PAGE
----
Researchers used a clever trio of tricks to figure out what 2 million-year-old human ancestors ate by analyzing the stuff on their teeth, and they found something unexpected: They ate more like chimpanzees than like humans. Their analysis could point to a reason why our species triumphed while some of our long-lost cousins failed.
"Our results suggest that there was more variation among hominins around 2 million years ago, in terms of what they ate and where they lived," Amanda Henry of Germany's Max Planck Institute for Evolutionary Anthropology explained in an email, using the technical term for humans and their close fossil relatives.
The various species spread out into different environments, ranging from forests to grasslands, but each species had a preferred environment, in part due to diet specialization. "Then, with the evolution of Homo erectus around 1.8 million years ago, we see a big shift," Henry said. "Homo erectus thrived in a whole variety of environments, and was even able to migrate out of Africa."
Homo erectus eventually gave rise to Homo sapiens — that is, us. Meanwhile, the hominins that were tied down to Africa's forests — perhaps including Australopithecus sediba, the South African species that Henry and her colleagues studied — faded away in the competition with other apes. The latest research, published online today by the journal Nature, doesn't address that big evolutionary issue directly. But it does provide plenty of food for thought.
Decoding the diet
Australopithecus sediba was discovered in 2008, and has come to be seen as a transitional species between the relatively small, ape-like pre-humans known as australopiths and our closer ancient relatives in the genus Homo. Only a few specimens of the species have been recovered, but they appear to reflect chimp-like as well as human-like characteristics.
So which way did Au. sediba swing when it came to its diet? The researchers focused on the teeth of two specimens, a juvenile male and an adult female.
First, the researchers zapped the tooth enamel with a laser and analyzed the vapor that was given off. The composition of the enamel preserves a record of what the individual ate while it was growing up. In this case, Johns Hopkins University geochemist Benjamin Passey used a mass spectrometer to look at the balance of carbon-12 and carbon-13 isotopes in the vapor.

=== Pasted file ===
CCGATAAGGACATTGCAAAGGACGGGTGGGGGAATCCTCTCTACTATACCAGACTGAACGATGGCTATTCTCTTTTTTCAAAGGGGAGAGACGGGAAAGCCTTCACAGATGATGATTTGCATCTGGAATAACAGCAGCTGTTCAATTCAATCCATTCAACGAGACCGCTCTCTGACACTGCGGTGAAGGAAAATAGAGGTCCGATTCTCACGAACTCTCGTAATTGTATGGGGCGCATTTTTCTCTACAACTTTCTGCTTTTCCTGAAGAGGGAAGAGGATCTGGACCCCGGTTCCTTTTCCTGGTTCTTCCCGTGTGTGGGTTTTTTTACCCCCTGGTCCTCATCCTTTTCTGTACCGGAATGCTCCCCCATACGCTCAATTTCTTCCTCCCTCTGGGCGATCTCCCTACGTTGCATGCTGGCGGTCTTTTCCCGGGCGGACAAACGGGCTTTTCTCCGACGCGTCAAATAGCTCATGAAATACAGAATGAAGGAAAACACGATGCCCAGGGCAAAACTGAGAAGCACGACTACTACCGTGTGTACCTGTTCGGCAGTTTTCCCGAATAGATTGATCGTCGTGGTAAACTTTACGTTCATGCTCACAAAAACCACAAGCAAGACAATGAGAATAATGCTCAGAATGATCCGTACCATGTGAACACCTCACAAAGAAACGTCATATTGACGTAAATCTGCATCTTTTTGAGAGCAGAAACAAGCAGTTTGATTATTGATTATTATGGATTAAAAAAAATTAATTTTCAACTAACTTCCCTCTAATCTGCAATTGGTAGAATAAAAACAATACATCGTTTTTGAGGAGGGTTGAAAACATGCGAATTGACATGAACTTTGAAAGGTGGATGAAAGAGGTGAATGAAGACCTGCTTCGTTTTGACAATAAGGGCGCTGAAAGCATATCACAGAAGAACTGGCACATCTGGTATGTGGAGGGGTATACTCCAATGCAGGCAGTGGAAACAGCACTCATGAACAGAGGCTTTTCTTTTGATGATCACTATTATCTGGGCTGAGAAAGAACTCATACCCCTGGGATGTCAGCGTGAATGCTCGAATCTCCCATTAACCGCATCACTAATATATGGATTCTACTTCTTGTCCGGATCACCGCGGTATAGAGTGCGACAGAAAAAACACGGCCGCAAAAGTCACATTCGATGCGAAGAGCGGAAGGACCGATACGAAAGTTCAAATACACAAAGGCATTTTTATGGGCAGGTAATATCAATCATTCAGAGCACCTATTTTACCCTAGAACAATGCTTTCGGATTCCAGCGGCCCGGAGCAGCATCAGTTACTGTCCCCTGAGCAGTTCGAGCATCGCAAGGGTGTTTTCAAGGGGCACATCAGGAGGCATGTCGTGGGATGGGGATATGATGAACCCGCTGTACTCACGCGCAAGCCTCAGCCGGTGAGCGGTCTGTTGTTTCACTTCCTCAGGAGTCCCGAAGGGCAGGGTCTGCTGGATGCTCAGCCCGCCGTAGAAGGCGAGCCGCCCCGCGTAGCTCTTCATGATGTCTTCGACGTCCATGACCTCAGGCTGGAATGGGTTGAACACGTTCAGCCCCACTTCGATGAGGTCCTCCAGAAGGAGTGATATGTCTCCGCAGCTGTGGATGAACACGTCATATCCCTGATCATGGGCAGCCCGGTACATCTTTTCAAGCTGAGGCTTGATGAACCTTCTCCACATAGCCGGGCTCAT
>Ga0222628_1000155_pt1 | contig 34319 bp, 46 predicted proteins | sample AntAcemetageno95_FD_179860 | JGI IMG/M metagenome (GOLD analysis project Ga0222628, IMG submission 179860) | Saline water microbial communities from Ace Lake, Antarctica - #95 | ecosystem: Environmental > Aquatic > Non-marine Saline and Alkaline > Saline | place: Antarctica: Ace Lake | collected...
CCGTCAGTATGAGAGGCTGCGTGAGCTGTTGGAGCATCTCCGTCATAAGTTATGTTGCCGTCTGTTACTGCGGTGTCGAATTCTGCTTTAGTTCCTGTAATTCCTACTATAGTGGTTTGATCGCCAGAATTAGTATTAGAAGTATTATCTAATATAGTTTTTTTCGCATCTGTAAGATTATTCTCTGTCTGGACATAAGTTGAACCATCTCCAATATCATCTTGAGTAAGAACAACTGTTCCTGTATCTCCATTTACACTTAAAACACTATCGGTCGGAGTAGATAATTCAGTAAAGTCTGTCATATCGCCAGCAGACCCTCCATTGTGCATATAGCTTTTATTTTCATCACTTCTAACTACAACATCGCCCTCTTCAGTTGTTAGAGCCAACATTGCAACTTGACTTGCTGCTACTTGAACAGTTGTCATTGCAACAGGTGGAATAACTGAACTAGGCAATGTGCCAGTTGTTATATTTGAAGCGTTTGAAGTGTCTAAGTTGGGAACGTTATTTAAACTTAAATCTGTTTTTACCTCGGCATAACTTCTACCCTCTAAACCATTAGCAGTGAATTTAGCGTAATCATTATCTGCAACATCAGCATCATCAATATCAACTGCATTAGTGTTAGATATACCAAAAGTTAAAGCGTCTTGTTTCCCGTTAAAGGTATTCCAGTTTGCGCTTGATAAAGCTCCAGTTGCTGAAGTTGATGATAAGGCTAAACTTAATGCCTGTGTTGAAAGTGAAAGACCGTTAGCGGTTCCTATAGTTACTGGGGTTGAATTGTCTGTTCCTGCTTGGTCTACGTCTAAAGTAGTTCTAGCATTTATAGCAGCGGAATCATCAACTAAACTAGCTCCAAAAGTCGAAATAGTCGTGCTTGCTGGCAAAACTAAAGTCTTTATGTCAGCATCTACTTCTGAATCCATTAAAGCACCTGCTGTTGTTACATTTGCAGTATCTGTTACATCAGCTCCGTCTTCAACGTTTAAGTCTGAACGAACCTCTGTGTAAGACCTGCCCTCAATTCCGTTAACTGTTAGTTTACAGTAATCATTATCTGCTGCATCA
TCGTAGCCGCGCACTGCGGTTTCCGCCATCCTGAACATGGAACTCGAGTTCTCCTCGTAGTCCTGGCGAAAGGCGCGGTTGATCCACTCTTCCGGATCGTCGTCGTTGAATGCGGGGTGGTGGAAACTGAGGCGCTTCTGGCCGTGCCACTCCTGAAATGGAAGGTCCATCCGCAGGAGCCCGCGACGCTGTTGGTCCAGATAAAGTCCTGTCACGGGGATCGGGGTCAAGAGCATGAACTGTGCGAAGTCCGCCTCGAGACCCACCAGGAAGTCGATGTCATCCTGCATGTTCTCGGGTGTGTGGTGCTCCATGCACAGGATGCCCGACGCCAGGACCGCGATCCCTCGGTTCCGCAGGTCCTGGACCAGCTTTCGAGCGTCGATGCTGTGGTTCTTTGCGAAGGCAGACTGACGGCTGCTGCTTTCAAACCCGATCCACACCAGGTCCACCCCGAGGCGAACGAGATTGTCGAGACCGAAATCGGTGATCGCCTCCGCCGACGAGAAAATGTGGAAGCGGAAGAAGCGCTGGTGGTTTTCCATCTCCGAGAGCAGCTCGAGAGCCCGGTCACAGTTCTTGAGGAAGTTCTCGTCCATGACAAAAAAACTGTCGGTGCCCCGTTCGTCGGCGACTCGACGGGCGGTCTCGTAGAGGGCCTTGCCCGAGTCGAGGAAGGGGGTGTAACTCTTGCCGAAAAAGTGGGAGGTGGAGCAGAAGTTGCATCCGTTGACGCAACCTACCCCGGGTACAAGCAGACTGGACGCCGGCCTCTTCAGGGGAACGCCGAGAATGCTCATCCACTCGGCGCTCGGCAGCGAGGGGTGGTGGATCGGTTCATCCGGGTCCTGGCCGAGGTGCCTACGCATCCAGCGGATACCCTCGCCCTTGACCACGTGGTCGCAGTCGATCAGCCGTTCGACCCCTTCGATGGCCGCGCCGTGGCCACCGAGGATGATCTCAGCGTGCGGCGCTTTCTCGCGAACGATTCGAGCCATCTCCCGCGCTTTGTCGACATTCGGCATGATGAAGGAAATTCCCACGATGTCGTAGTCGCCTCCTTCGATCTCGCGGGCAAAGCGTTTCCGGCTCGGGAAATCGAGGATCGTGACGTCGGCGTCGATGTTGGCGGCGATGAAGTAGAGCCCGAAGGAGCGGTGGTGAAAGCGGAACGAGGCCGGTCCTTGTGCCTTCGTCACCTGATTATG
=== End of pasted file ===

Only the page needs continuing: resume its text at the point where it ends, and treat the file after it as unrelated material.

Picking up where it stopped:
If the level of carbon-12 is relatively high, that suggests a diet heavy in forest products such as leaves, fruits and the critters that eat those things. Those are known as C3 foods. But if carbon-13 is high, that points to foods from the African savanna, such as seeds, roots and grasses. These are C4 foods.
"It seems like a hallmark of human evolution to be able to use savanna resources," Passey told me. "Today, most of our energy comes from grass in one way or another, either from grain or from animals that eat grain and grass."
Tests on sediments and various animal bones suggested that the area where the specimens were found was a savanna 2 million years ago. However, when Passey analyzed the samples from Au. sediba, he found that the carbon was almost pure C3, suggesting a diet heavy in forest products.
Two other lines of evidence confirmed that preference: Deposits of plaque on the teeth contained bits of silica, known as phytoliths, that were linked to forest vegetation. Also, the pits on the teeth were characteristic of creatures that favored a forest diet. All the evidence pointed to the conclusion that these particular pre-humans went to the forests for virtually all of their food, even though their remains were left behind in the savanna.